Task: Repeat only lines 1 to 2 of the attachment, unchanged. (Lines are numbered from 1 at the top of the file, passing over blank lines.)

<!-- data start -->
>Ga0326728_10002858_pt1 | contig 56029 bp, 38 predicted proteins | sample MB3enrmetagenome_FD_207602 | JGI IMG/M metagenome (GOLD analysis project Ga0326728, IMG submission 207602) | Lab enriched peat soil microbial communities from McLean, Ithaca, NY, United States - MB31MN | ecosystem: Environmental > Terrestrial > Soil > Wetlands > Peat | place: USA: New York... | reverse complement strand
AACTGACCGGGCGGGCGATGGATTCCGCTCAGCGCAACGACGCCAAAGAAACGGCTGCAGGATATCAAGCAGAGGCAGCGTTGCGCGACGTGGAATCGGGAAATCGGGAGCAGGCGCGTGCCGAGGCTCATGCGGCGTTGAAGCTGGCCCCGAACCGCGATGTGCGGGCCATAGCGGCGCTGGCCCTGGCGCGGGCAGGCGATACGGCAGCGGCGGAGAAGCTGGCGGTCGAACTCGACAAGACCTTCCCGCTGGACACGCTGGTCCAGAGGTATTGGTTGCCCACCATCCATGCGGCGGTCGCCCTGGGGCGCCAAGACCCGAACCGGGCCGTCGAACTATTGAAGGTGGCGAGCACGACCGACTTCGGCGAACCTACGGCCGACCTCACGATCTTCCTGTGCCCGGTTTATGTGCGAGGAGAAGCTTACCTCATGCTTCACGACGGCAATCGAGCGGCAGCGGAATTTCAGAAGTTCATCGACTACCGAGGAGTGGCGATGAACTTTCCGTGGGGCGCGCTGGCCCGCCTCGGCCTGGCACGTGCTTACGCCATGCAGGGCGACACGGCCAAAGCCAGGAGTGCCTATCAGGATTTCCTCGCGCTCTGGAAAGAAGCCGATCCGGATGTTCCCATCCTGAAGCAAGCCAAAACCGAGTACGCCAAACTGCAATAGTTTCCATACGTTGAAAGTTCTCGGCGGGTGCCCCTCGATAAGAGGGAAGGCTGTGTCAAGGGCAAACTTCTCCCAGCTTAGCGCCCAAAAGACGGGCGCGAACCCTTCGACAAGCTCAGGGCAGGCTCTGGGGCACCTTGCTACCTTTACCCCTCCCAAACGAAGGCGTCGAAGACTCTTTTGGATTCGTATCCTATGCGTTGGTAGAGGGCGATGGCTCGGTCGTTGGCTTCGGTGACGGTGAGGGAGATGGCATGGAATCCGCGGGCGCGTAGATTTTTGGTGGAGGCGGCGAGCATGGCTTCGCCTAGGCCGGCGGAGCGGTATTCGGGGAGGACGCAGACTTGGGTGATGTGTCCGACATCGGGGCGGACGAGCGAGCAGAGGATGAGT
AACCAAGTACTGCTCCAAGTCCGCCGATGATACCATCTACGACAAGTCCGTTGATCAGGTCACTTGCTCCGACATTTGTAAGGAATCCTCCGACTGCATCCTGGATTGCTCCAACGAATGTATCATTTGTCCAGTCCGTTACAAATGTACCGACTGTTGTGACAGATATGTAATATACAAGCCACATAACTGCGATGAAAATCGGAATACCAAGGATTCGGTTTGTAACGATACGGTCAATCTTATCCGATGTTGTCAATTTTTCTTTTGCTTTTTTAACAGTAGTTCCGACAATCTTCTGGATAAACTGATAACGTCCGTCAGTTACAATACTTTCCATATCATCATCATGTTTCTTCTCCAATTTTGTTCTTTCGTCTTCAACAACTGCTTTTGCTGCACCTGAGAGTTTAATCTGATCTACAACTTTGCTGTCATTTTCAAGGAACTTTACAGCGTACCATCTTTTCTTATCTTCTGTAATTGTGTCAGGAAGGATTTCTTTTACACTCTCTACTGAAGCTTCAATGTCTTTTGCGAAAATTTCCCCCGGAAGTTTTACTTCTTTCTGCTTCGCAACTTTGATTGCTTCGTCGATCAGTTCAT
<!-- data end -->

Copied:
>Ga0326728_10002858_pt1 | contig 56029 bp, 38 predicted proteins | sample MB3enrmetagenome_FD_207602 | JGI IMG/M metagenome (GOLD analysis project Ga0326728, IMG submission 207602) | Lab enriched peat soil microbial communities from McLean, Ithaca, NY, United States - MB31MN | ecosystem: Environmental > Terrestrial > Soil > Wetlands > Peat | place: USA: New York... | reverse complement strand
AACTGACCGGGCGGGCGATGGATTCCGCTCAGCGCAACGACGCCAAAGAAACGGCTGCAGGATATCAAGCAGAGGCAGCGTTGCGCGACGTGGAATCGGGAAATCGGGAGCAGGCGCGTGCCGAGGCTCATGCGGCGTTGAAGCTGGCCCCGAACCGCGATGTGCGGGCCATAGCGGCGCTGGCCCTGGCGCGGGCAGGCGATACGGCAGCGGCGGAGAAGCTGGCGGTCGAACTCGACAAGACCTTCCCGCTGGACACGCTGGTCCAGAGGTATTGGTTGCCCACCATCCATGCGGCGGTCGCCCTGGGGCGCCAAGACCCGAACCGGGCCGTCGAACTATTGAAGGTGGCGAGCACGACCGACTTCGGCGAACCTACGGCCGACCTCACGATCTTCCTGTGCCCGGTTTATGTGCGAGGAGAAGCTTACCTCATGCTTCACGACGGCAATCGAGCGGCAGCGGAATTTCAGAAGTTCATCGACTACCGAGGAGTGGCGATGAACTTTCCGTGGGGCGCGCTGGCCCGCCTCGGCCTGGCACGTGCTTACGCCATGCAGGGCGACACGGCCAAAGCCAGGAGTGCCTATCAGGATTTCCTCGCGCTCTGGAAAGAAGCCGATCCGGATGTTCCCATCCTGAAGCAAGCCAAAACCGAGTACGCCAAACTGCAATAGTTTCCATACGTTGAAAGTTCTCGGCGGGTGCCCCTCGATAAGAGGGAAGGCTGTGTCAAGGGCAAACTTCTCCCAGCTTAGCGCCCAAAAGACGGGCGCGAACCCTTCGACAAGCTCAGGGCAGGCTCTGGGGCACCTTGCTACCTTTACCCCTCCCAAACGAAGGCGTCGAAGACTCTTTTGGATTCGTATCCTATGCGTTGGTAGAGGGCGATGGCTCGGTCGTTGGCTTCGGTGACGGTGAGGGAGATGGCATGGAATCCGCGGGCGCGTAGATTTTTGGTGGAGGCGGCGAGCATGGCTTCGCCTAGGCCGGCGGAGCGGTATTCGGGGAGGACGCAGACTTGGGTGATGTGTCCGACATCGGGGCGGACGAGCGAGCAGAGGATGAGT